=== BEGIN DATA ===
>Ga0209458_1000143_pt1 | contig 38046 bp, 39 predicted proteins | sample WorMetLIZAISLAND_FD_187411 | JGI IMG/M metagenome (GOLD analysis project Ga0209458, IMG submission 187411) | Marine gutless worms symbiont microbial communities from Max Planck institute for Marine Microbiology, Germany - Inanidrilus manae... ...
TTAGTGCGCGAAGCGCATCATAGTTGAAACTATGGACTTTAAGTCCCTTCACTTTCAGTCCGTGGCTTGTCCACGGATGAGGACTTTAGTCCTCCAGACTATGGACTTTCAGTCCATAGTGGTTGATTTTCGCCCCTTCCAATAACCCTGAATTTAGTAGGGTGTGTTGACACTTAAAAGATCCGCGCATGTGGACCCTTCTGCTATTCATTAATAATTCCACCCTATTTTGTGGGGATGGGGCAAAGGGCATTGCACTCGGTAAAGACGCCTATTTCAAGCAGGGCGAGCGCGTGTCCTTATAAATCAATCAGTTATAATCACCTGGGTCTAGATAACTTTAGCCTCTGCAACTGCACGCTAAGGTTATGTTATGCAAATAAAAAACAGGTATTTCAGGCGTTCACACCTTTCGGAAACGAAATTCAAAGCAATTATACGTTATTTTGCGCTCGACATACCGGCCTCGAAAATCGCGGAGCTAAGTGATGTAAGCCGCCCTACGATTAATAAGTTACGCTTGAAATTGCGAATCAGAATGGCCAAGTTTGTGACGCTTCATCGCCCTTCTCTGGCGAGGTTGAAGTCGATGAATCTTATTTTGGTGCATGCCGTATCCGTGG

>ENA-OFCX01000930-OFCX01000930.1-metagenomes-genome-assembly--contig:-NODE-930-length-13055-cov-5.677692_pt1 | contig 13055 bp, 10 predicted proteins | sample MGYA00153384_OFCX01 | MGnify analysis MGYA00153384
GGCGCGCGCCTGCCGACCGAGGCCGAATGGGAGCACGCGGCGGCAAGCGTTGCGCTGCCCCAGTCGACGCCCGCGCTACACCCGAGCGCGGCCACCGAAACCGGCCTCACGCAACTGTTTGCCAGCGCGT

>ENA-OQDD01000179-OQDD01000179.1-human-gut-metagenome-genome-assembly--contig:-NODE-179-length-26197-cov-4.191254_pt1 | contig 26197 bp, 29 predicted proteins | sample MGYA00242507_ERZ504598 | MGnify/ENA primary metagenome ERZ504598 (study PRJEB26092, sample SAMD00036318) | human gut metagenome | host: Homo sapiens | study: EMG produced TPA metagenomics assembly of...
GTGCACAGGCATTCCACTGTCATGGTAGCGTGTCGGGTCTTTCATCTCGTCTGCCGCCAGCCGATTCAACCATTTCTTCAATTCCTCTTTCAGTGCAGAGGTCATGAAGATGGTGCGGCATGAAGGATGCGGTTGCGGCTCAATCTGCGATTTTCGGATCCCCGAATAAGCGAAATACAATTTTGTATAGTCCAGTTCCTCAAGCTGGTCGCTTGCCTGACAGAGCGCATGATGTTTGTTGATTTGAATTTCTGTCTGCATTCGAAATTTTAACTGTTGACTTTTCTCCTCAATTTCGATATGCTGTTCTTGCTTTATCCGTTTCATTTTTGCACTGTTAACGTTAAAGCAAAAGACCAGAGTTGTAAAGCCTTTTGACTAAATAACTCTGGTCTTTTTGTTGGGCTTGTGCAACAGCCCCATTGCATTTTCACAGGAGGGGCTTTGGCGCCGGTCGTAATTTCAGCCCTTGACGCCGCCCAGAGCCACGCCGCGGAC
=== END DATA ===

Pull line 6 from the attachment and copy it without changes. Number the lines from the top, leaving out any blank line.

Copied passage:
GTGCACAGGCATTCCACTGTCATGGTAGCGTGTCGGGTCTTTCATCTCGTCTGCCGCCAGCCGATTCAACCATTTCTTCAATTCCTCTTTCAGTGCAGAGGTCATGAAGATGGTGCGGCATGAAGGATGCGGTTGCGGCTCAATCTGCGATTTTCGGATCCCCGAATAAGCGAAATACAATTTTGTATAGTCCAGTTCCTCAAGCTGGTCGCTTGCCTGACAGAGCGCATGATGTTTGTTGATTTGAATTTCTGTCTGCATTCGAAATTTTAACTGTTGACTTTTCTCCTCAATTTCGATATGCTGTTCTTGCTTTATCCGTTTCATTTTTGCACTGTTAACGTTAAAGCAAAAGACCAGAGTTGTAAAGCCTTTTGACTAAATAACTCTGGTCTTTTTGTTGGGCTTGTGCAACAGCCCCATTGCATTTTCACAGGAGGGGCTTTGGCGCCGGTCGTAATTTCAGCCCTTGACGCCGCCCAGAGCCACGCCGCGGAC